For anyone with a conventional trainer model using a cambered section wing, wouldn't reducing the wing incidence to stop speed change nose ups, (which I think you are getting at), also affect the basic natural pitch recovery affect. Rather like removing the dihedral would also remove lateral stability recover.

If reducing the incidence angle will reduce the speed/lift relationship, isn't that like saying trainers should have symmetrical section wings ?

Or have I missed something here and this is purely related to short coupled stabs ?, as what you are then doing is adding some reflex similar to a flying wing, but with a gap between the wing and stab ?

Sorry, I'm blabbering on, and thinking while typing, (or is it typing, then thinking ).
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Old Sep 27, 2012, 12:06 PM
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Originally Posted by eflightray View Post
If I have it right, you have a model with an under-cambered section that is not particularly affected in pitch by changes in speed. Ending up with a model that flies similar to one with a symmetrical section.
It sounded to me like he was trying to demonstrate the difference between stability and trim.

Stability is entirely a function of the distance between the neutral point and center of gravity. The airfoil section of the wing is not part of the stability calculations.

Trim is a function of the aerodynamic forces that your surfaces can produce. Since the airfoil pitching moment is an aerodynamic force it counts in the trim calculations not the stability calculations.

For instance you can use a flat bottomed airfoil in a plank style flying wing chuck glider and as long as the CG is far enough forward it will be stable but it will only be in trim upside down because planks rely entirely on the airfoil pitching moment for trim.

--Norm
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Old Sep 27, 2012, 12:21 PM
An itch?. Scratch build.
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Originally Posted by nmasters View Post
It sounded to me like he was trying to demonstrate the difference between stability and trim.

Stability is entirely a function of the distance between the neutral point and center of gravity. The airfoil section of the wing is not part of the stability calculations.

..................................................

--Norm
Now that one has me confused.

Surely the airfoil does have an affect on stability, unless you reduce the incidence angle to the point where it is no longer functioning as originally designed.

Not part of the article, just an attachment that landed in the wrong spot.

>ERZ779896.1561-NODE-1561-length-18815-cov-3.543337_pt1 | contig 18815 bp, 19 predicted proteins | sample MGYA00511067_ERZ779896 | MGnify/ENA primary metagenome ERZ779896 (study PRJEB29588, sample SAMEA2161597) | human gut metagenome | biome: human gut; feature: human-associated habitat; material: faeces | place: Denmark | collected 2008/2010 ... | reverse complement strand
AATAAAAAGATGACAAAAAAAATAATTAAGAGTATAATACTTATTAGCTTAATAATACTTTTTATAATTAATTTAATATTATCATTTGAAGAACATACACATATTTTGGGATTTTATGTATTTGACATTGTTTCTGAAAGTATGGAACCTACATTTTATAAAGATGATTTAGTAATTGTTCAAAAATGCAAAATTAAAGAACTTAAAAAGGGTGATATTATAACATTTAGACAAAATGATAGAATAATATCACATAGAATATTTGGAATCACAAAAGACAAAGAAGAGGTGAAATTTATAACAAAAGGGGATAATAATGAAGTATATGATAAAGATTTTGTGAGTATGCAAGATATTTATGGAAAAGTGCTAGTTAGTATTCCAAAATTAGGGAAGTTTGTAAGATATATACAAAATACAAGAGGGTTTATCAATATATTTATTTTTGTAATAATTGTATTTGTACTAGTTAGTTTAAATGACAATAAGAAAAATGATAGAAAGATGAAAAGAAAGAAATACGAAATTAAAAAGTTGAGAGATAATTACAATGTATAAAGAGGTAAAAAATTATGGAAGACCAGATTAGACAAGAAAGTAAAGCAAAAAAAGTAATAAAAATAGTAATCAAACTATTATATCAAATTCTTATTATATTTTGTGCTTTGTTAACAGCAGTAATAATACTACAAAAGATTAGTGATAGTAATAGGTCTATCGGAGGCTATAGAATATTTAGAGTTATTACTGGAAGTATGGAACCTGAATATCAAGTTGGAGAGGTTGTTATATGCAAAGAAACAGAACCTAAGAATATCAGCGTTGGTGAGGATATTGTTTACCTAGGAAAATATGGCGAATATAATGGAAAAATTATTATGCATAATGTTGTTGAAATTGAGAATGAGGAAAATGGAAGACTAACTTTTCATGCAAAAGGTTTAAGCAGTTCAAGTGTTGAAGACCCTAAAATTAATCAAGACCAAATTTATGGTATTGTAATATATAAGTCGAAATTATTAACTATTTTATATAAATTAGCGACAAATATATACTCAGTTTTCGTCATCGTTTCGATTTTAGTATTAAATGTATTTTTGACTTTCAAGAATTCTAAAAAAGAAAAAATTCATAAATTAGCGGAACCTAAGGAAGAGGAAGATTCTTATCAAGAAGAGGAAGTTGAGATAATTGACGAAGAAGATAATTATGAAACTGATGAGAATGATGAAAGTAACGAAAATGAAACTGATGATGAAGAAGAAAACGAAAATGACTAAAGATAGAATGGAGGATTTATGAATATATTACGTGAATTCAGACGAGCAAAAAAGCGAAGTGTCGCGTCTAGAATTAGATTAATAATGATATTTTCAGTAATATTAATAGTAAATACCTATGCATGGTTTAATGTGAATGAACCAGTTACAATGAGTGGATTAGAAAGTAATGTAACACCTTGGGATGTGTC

Perhaps I am just not thinking in the same way as the difference between stability and trim.
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Old Sep 27, 2012, 12:33 PM
Herk
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Originally Posted by eflightray View Post
Now that one has me confused.

Surely the airfoil does have an affect on stability, unless you reduce the incidence angle to the point where it is no longer functioning as originally designed.

Perhaps I am just not thinking in the same way as the difference between stability and trim.
I think perhaps you were already confused. That is exactly what Kevin was trying to clear up with his demonstration.

The confusion is just what Norm has described. You are mixing the conditions governing flight trim with those that affect stability - somehow thinking that they are the same thing. If you understand Kevin's demo it should be pretty clear.
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Old Sep 27, 2012, 12:36 PM
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Originally Posted by eflightray View Post

Surely the airfoil does have an affect on stability, unless you reduce the incidence angle to the point where it is no longer functioning as originally designed.
Pitch stability is determined by the changes in the moments that follow a change in the angle of attack. The moment produced by camber does not change with angle of attack (as long as linearity is valid), so it does not contribute to stability.
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Old Sep 27, 2012, 01:33 PM
A witty saying proves nothing.
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Originally Posted by eflightray View Post
If I have it right, you have a model with an under-cambered section that is not particularly affected in pitch by changes in speed. Ending up with a model that flies similar to one with a symmetrical section.

This is where I ask that awkward question, Why ?
I did it to demonstrate that the wing Cm is not part of the stability equations for the good reason that airfoil Cm it does not affect stability. The neutral point of this airplane is in exactly the same place it would be with a symmetrical airfoil, and the stability is the same with a high Cm airfoil with a given static margin as it would be with a symmetrical airfoil.

It demonstrates the wing airfoil Cm only effects trim, not stability.

It also demonstrates that a high Cm wing does not over-power a close coupled stab as the speed increases. Stability (assuming airfoils without low Re hysteresis or steps in their lift curves) is basically speed independent.

Quote:
Originally Posted by eflightray View Post
For anyone with a conventional trainer model using a cambered section wing, wouldn't reducing the wing incidence to stop speed change nose ups, (which I think you are getting at), also affect the basic natural pitch recovery affect. Rather like removing the dihedral would also remove lateral stability recover.

If reducing the incidence angle will reduce the speed/lift relationship, isn't that like saying trainers should have symmetrical section wings ?
I was trying to demonstrate stability is independent of airfoil section, not that trainers should use symmetrical sections.

Incidence is not what creates stability, or what causes "nose ups". Both are function of the stability margin. The problem with having a lot of built in wing incidence, is that people try to trim the airplane out by moving the CG forward. This increases the stability. They could also trim it out by adding lots of down trim, but that is visible and looks bad.

I've never been convinced that trainers with more than about a 10% static margin are easier for beginners to fly. Big static margins cause the airplane to balloon or dive radically with every gust, and to nose up with every speed increase. It seems they end up fighting with the airplane more, and it certainly makes it harder for anyone to fly it on a windy day with the resulting turbulence down low.

Kevin